Estonia’s parliament on Monday re-elected U.S.-educated President Toomas Hendrik Ilves for a second five-year term as head of state of the Eurozone newcomer which is celebrating 20 years of independence from the Soviet Union.
The 57-year-old received 73 votes, compared with 25 for challenger Indrek Tarand. One vote was blank and two were disqualified in Monday’s ballot.
The results were read by the speaker of the 101-seat Parliament.
It was the first time a presidential candidate has managed to get the required two-thirds majority since Estonia declared independence in 1991. Previous presidential elections were decided by an electoral college after lawmakers failed to select a winner.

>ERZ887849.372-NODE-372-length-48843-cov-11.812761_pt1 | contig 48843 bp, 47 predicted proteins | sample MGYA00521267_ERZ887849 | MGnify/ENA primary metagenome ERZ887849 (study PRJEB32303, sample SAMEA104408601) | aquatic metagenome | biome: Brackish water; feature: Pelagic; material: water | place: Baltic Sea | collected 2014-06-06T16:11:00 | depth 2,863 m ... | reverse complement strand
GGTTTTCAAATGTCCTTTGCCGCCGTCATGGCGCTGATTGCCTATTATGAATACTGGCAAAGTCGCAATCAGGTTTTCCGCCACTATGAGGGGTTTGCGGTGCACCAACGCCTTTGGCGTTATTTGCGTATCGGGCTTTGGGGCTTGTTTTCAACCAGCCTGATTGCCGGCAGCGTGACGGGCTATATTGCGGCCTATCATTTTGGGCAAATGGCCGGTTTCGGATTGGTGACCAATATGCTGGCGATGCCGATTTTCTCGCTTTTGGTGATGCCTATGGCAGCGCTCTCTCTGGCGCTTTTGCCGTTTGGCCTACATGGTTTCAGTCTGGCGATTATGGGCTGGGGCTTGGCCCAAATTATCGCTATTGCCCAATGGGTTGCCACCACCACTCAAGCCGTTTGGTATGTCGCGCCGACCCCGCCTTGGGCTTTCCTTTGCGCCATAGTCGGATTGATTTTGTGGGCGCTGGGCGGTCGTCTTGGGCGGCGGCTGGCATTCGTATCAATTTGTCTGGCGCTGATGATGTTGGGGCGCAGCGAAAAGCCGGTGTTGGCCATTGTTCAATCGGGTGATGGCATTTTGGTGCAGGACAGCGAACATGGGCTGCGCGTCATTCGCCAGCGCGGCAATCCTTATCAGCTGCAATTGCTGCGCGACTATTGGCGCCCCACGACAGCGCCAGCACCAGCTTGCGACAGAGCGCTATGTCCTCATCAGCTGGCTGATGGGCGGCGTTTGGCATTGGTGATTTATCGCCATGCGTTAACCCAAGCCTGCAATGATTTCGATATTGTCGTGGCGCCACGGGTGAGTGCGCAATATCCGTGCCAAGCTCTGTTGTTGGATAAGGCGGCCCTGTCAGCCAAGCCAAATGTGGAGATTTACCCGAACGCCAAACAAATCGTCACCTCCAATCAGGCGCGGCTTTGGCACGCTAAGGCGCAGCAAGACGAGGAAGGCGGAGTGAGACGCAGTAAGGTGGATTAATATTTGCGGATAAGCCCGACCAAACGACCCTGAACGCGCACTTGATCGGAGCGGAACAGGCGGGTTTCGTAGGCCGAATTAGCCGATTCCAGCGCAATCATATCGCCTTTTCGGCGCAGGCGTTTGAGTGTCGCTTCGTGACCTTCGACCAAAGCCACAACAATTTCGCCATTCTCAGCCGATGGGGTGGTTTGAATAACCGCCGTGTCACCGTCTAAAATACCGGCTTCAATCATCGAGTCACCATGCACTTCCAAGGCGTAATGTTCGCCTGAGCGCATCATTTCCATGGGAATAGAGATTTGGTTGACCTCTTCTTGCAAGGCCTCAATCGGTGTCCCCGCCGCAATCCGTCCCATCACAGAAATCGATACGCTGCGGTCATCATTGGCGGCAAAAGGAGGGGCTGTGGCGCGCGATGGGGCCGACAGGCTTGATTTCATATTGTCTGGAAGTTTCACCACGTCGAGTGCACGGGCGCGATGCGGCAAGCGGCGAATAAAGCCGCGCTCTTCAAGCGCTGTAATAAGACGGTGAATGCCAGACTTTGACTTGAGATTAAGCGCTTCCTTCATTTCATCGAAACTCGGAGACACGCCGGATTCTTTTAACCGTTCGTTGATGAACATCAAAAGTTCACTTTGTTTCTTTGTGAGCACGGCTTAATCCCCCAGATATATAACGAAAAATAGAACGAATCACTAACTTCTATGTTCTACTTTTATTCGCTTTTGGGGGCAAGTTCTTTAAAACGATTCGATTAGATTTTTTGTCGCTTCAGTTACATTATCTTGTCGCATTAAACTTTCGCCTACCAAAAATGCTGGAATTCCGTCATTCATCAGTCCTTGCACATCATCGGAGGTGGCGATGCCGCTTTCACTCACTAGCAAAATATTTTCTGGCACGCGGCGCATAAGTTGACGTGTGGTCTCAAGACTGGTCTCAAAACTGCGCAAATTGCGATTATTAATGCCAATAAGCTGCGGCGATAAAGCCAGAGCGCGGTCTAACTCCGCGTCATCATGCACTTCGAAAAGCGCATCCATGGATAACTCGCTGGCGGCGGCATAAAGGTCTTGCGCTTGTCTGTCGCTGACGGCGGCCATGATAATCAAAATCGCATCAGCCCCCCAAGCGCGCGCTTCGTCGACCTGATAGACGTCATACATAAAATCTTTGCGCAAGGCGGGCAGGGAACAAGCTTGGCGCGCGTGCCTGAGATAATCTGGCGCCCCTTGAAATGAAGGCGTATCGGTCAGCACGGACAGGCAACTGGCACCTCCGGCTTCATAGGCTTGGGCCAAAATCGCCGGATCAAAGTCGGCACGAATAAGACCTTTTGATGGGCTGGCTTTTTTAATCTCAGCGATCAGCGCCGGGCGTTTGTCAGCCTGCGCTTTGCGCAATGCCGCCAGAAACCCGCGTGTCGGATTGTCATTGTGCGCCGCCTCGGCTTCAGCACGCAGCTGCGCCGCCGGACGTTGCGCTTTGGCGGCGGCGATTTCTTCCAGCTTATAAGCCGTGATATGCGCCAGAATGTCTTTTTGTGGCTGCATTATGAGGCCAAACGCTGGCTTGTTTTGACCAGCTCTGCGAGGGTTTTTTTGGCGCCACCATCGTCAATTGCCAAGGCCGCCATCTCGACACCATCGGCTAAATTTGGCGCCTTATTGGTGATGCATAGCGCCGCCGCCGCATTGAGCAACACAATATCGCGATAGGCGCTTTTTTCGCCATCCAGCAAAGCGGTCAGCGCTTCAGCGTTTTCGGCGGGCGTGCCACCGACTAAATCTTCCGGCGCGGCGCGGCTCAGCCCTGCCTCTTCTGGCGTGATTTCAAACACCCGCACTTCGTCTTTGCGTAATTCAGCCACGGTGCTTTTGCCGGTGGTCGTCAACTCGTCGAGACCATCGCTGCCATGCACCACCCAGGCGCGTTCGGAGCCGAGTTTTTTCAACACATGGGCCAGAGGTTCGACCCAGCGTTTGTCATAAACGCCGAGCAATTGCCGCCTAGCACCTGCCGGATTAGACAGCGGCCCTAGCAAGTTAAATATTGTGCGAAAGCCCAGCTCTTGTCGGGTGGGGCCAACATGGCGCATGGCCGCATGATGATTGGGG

Ilves was a strong favorite heading into the election, with backing from the parties in the center-right government as well as the opposition Social Democratic Party, which he used to belong to.
Tarand, 47, was supported by the left-leaning opposition Center Party, which is favored by Estonia’s sizable ethnic Russian community
Estonia joined the Eurozone on Jan. 1 and now boasts one of the best-performing economies in the 17-nation bloc.
By The Associated Press (August 29, 2011)